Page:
I learned, and we had many such meetings. Sometimes we drove to the SF Marina, sat on a bench, looked out at the Bay and Archie--a WW II era shipwright--told me about the boats. At his home, we'd talk for a long time and then Archie would get restless, and announce out of nowhere, "well, this has been a great talk, time to go," and I'd be on the steps in 30 seconds. I learned to read the signals. One day I saw the restlessness and began to take my leave, when Archie announced, "I'm starving. Let's see what's in the kitchen." He cooked us omelettes filled with veggies. I felt as if I'd crossed a barricade.

A running gag among Archie's friends was, "have you seen the Archie Green doll? Wind it up and it introduces people to each other." He always wanted people to connect. He knew it made for better work and he just liked for people to be together. At an academic conference in North Carolina Archie grabbed me and introduced me to some grad student. He said "Michael, you have to talk to Joe here. Joe's doing great, cutting edge work." He then wandered off and left me with "Joe." "How long have you known Archie?" I said. "I met him about an hour ago," said Joe. "He has no idea what I'm doing."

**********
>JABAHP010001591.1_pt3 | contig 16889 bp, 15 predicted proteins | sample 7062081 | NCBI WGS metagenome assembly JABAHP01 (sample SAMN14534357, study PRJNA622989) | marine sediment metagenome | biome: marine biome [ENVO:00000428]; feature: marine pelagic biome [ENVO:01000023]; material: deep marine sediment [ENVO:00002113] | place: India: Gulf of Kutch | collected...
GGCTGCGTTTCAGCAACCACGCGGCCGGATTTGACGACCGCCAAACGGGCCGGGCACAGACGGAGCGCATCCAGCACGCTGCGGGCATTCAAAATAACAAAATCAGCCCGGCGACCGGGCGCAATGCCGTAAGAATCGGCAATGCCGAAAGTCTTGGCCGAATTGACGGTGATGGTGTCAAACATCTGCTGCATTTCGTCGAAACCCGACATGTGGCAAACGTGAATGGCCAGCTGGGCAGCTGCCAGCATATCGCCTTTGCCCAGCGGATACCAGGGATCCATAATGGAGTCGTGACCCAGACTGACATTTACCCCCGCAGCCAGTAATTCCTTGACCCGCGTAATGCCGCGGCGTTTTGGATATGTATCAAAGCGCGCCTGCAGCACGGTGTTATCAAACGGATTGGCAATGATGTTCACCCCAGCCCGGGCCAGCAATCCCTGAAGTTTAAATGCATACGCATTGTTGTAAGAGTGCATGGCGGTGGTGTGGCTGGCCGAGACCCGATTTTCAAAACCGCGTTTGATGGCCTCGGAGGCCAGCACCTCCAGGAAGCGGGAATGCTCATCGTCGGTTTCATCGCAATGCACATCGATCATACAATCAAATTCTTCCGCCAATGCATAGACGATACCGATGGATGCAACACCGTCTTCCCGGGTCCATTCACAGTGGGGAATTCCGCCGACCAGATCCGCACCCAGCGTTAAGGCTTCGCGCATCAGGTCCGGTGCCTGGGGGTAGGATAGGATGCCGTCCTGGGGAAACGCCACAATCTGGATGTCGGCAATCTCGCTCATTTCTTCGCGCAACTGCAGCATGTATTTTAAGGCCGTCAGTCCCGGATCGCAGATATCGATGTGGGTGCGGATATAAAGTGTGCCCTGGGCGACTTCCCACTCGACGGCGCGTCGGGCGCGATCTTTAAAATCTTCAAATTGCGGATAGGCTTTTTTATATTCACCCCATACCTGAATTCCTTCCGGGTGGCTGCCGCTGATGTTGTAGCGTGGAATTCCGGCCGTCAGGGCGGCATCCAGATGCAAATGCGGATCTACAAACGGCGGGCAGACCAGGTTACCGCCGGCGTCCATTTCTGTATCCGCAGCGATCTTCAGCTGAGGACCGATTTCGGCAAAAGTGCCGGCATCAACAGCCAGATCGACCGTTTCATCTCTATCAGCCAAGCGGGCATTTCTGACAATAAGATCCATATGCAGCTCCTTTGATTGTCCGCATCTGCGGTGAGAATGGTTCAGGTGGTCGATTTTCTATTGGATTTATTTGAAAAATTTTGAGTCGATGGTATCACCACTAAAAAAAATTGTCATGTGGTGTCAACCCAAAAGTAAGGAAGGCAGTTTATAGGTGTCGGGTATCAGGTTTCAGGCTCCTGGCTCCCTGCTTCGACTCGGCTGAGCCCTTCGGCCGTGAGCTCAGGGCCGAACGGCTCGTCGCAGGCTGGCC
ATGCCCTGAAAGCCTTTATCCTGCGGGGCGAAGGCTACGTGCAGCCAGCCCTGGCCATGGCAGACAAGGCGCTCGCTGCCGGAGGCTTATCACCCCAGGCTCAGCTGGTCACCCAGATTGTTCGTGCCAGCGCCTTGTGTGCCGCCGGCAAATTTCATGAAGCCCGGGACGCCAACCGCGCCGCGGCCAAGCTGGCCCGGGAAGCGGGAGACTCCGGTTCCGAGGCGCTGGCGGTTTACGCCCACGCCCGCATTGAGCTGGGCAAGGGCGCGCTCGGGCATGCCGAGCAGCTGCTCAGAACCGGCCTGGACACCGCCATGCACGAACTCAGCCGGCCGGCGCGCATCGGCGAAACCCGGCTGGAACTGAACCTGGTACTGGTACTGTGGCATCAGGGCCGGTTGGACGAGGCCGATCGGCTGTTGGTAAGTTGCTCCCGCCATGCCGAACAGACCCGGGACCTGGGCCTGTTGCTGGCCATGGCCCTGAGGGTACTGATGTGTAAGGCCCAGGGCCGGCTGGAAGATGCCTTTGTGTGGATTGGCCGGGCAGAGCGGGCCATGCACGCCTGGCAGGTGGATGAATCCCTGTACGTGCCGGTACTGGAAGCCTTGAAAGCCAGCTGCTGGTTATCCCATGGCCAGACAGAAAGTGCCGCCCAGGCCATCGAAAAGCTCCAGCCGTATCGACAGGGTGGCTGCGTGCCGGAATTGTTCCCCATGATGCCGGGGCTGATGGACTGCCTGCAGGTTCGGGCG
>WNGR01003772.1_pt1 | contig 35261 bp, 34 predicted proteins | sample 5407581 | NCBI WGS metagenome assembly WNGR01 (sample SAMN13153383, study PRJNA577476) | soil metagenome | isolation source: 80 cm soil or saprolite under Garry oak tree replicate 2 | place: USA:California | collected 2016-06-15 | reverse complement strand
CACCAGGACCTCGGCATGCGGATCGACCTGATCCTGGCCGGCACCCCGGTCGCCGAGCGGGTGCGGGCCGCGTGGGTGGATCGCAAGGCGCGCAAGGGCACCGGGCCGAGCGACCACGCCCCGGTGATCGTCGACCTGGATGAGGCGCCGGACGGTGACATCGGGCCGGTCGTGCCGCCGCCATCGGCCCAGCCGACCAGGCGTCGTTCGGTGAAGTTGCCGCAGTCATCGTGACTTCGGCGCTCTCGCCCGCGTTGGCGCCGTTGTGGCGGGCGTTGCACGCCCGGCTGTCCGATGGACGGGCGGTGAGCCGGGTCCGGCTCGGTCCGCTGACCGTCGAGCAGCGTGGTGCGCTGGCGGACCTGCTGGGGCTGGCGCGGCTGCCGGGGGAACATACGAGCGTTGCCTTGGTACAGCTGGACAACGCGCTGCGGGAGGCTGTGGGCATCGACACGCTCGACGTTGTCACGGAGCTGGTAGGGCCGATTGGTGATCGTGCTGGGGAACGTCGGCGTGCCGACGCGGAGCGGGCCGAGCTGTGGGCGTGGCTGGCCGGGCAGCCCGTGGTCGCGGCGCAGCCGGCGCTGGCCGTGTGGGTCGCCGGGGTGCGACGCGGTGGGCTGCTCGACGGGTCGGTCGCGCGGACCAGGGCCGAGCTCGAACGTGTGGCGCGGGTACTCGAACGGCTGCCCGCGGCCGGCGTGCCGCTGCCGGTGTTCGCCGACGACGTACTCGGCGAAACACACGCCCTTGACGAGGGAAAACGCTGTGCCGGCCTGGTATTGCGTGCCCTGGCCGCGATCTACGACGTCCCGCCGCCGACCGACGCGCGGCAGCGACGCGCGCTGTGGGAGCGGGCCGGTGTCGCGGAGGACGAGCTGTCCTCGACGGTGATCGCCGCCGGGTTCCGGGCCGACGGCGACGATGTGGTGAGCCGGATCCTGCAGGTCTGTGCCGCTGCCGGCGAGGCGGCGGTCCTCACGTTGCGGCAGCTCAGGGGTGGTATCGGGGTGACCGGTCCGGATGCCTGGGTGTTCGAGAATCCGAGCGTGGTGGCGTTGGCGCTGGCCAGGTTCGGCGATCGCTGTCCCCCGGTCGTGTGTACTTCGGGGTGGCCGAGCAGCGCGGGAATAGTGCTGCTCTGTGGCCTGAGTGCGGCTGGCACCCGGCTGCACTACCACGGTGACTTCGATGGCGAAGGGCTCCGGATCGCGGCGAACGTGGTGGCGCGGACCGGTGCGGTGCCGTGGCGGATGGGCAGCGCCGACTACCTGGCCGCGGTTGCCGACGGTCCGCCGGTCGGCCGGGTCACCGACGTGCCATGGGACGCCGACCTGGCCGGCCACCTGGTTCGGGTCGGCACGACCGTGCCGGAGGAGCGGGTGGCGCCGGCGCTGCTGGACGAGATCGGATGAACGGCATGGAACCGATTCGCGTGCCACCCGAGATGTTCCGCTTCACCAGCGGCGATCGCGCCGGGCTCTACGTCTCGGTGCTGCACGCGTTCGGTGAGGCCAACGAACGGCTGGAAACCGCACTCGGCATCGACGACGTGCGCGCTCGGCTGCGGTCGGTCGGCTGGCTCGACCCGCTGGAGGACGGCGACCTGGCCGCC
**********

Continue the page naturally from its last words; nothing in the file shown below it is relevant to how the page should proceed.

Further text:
When I told Archie I wanted to write a book about folk music, he didn't laugh or grimace, though the idea was preposterous. He asked what about, and then he read chunks of text that I'd send him. At the International Country Music Conference in Nashville, 2005, he cornered Judy McCullough, long time editor for the University of Illinois Press. "Judy, this is Michael," as he pulled me in front of her. "You have to publish his book." She squirmed, smiled, talked to me a bit, told me how hard the publishing business had become, and three years later, Illinois published my book.